Before I was a mom, I didn’t understand the scope, commitment, and amount of time it takes to care for a baby. Holy moly! I had a close friend who had her first child a few years ago and we would go out in public and spend time together, with her son in tow. Even though she was my close friend, there were things I still didn’t understand about what it means to be a mommy and how you can love your child so much and want to see them all the time. I was just in a different life stage!
Fast-forward to the first few weeks being home with my newly born son, Valen, and I could see why new mommies were so tired for like a month! The feedings, the crying, the sleepless nights, the stress, the hunger and thirst, dying for a chance to take a shower, longing for a nap to recharge… everything that was “normal” in life got flipped on its head and I was having a hard time adjusting to not being as productive as I would’ve liked. Not only that, but I was told to “rest” which meant “lay down or sit constantly” and so I was going a bit stir-crazy!
I really wanted a hot meal, someone to cook for me while I was home alone all day with the baby. At night, there would sometimes be hot meals but the thing I wanted most was for a friend to say, “Hey, can I bring you some food and keep you company?” to which I would’ve screamed, “YESSS!”. Not the kind of friend that needs “entertaining” but the kind of friend that enjoys just hanging out with you. That’s what I wanted, more than anything at that time!
The other thing I really wanted was a big, fat NAP! Some days I’d sleep when the baby did, but other days I’d think, “Now’s my chance to catch up on the dishes” and get to it. By the time I’d clean, organize, cook, etc the bub would be stirring from his nap and off I’d go into baby-busy mode. The first 2-3 weeks were a blur of tiredness, soreness, boredom, isolation, hunger, thirst, and a sense of being “the only one going through this”. I wish I had more of a support network- that my immediate and extended families would’ve been more helpful and thoughtful during that time. I wish they checked in with me more and offered to come by to give me a break, bring food, get some groceries for us, or just stopped by for a few hours to relieve me of the boredom and exhausting fatigue that all new parents come to know well. There were a few people who really helped us a lot and others that seemed too busy to even text or call. That was definitely a shocker!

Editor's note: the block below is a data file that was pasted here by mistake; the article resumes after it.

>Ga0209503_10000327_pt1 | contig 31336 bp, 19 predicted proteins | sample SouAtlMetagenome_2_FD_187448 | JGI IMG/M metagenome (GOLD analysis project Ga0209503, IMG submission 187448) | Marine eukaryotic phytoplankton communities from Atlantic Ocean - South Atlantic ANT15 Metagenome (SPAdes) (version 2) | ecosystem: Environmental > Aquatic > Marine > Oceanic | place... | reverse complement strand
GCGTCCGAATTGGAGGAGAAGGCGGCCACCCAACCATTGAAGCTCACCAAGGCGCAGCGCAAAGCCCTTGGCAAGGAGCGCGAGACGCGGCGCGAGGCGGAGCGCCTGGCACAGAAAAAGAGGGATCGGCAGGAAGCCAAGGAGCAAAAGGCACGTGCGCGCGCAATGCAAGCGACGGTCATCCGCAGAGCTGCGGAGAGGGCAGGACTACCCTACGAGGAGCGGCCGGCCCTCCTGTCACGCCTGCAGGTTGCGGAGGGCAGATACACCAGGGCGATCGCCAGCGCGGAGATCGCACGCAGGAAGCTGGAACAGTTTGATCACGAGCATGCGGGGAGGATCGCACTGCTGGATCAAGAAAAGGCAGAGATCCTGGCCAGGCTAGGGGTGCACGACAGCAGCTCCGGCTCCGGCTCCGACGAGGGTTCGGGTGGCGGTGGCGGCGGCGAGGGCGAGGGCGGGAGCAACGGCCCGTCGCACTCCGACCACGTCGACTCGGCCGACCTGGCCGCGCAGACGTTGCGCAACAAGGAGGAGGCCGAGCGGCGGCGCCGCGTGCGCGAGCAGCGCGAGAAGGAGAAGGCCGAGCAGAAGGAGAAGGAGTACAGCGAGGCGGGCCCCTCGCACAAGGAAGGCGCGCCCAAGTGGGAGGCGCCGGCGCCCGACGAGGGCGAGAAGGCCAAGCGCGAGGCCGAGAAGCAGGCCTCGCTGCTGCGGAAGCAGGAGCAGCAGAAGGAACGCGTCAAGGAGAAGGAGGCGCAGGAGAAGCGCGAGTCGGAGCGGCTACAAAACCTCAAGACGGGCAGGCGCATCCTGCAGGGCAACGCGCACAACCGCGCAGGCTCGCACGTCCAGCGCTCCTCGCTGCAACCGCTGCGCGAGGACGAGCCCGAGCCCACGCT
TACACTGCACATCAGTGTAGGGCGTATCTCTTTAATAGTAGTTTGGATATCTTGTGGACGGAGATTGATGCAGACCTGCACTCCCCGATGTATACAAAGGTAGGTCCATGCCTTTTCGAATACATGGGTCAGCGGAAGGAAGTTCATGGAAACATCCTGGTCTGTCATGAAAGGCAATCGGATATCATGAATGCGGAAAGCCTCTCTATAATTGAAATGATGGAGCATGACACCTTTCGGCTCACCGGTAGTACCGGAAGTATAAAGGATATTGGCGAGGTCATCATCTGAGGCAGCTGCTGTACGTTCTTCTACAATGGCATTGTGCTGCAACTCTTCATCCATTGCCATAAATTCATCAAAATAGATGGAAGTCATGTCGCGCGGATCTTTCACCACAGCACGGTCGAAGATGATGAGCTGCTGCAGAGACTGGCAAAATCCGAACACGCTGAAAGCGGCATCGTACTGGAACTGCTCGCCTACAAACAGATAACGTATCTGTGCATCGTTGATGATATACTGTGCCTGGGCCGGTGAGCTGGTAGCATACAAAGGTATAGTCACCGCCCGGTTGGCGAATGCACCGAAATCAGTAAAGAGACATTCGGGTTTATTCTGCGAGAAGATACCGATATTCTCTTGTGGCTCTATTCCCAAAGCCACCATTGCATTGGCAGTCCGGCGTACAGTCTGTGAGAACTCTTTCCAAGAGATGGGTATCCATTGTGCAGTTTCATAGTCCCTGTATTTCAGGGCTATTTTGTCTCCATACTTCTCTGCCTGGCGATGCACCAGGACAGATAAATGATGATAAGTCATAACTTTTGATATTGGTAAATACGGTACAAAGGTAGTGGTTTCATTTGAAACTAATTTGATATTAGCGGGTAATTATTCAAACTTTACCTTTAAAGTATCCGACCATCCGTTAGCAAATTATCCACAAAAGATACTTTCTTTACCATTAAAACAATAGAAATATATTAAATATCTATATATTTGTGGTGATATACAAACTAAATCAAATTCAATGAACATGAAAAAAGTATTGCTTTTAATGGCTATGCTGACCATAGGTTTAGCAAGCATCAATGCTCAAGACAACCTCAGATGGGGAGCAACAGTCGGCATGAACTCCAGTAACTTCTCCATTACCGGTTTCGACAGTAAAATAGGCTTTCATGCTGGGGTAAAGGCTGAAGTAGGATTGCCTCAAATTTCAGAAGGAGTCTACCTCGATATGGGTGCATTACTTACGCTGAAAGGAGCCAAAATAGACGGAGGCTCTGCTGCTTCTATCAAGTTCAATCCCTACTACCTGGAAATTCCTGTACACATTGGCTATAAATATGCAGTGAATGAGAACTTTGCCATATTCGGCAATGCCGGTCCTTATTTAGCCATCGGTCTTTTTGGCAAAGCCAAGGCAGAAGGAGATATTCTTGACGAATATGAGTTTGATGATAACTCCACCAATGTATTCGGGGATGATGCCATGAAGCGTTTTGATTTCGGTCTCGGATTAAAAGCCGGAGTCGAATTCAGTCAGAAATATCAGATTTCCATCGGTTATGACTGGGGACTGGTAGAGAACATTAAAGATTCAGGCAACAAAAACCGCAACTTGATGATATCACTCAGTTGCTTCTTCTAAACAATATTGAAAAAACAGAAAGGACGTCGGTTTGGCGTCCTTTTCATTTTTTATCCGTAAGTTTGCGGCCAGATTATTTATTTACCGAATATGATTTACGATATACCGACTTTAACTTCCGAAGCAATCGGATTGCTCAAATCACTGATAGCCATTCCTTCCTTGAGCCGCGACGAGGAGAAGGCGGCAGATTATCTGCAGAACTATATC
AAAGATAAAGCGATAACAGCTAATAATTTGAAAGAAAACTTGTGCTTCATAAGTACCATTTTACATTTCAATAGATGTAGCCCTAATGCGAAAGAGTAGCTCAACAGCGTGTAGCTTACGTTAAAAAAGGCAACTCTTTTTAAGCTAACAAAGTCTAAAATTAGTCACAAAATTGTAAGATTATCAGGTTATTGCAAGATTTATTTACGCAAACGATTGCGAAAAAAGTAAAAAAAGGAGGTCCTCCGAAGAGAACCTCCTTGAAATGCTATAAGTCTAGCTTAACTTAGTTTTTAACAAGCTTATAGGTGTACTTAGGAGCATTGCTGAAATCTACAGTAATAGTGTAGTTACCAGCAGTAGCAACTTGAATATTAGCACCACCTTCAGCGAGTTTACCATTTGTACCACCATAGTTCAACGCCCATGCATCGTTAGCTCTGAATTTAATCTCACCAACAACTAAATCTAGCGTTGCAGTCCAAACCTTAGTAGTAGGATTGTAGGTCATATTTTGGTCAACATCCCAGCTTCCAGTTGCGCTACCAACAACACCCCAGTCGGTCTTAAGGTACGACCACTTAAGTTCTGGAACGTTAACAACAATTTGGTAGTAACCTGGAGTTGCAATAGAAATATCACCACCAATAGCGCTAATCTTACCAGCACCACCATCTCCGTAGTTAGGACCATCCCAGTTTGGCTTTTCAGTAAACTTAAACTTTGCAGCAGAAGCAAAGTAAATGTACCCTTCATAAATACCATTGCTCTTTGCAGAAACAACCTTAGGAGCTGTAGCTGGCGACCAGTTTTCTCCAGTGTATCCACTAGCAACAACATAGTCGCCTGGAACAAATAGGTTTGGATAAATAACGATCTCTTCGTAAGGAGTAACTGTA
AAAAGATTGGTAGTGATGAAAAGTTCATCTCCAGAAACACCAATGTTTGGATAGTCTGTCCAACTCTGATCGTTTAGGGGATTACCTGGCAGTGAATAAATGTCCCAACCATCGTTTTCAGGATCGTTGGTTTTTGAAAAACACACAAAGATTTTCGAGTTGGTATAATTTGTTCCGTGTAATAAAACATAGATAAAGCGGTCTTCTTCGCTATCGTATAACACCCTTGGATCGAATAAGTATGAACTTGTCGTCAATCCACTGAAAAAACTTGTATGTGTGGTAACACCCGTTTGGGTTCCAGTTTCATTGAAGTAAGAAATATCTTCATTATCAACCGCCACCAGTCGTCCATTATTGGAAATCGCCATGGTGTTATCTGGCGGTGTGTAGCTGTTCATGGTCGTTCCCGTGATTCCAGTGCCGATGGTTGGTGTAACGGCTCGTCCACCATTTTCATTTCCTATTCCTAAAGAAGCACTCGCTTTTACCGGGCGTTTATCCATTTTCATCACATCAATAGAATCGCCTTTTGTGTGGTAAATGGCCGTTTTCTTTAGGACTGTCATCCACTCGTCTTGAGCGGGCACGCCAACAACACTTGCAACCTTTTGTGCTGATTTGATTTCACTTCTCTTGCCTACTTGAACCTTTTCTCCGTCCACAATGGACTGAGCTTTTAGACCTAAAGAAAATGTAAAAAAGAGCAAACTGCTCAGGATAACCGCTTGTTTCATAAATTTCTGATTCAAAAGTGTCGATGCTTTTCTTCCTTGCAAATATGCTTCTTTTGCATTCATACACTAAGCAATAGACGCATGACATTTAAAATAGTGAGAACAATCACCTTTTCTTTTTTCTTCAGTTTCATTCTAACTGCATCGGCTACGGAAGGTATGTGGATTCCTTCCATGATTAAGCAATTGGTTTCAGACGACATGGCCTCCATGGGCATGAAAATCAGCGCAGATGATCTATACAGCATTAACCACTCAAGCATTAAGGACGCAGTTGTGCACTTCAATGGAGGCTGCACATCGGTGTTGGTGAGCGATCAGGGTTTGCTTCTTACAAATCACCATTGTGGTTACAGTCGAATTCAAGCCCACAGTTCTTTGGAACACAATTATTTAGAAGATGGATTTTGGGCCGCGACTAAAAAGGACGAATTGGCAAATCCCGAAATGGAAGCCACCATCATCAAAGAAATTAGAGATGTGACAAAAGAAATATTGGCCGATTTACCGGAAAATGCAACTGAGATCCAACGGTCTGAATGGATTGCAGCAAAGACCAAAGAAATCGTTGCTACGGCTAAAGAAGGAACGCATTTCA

Going anywhere was a big ordeal- all the things to pack and bring with for even a simple outing! Baby, car seat, diaper bag, stroller, bottles, formula or breast milk, spoons, baby food, bibs, pack n play (for extended visits), high chair (when 3-4 months old), etc. Long gone were the days where I just threw my purse in the front seat and I was off. Now it takes 30 minutes getting ready to be sure I have everything, make sure the bub is fed and changed, and that I know where I’m going on the errands and what I’m doing. The abridged version of this paragraph is: go visit the new parents at THEIR house, not in public, and bring some food (and a change of clothes!) haha!
Looking back, I wish I had more “me” time- where I could just relax and do whatever I wanted for even 30 minutes a day- something enjoyable that made me happy and that I liked. There was just no time for that.
Being a parent is so rewarding and amazing, but the “negatives” are hardly ever spoken of: postpartum depression, weight gain (from sitting around all day being exhausted after giving birth and breastfeeding all day!), anxiety, hyperawareness (especially when driving!), severe sleep loss, isolation, hunger and thirst, feeling alone, not having a support network, having friends or family who don’t understand how much work it is to take a baby somewhere, etc. If you know anyone who is a new parent, offer to come over for a few hours to see the new baby. But know that what you can do that will be the MOST help is food and holding the baby for them for a while. Or letting that tired mama sleep!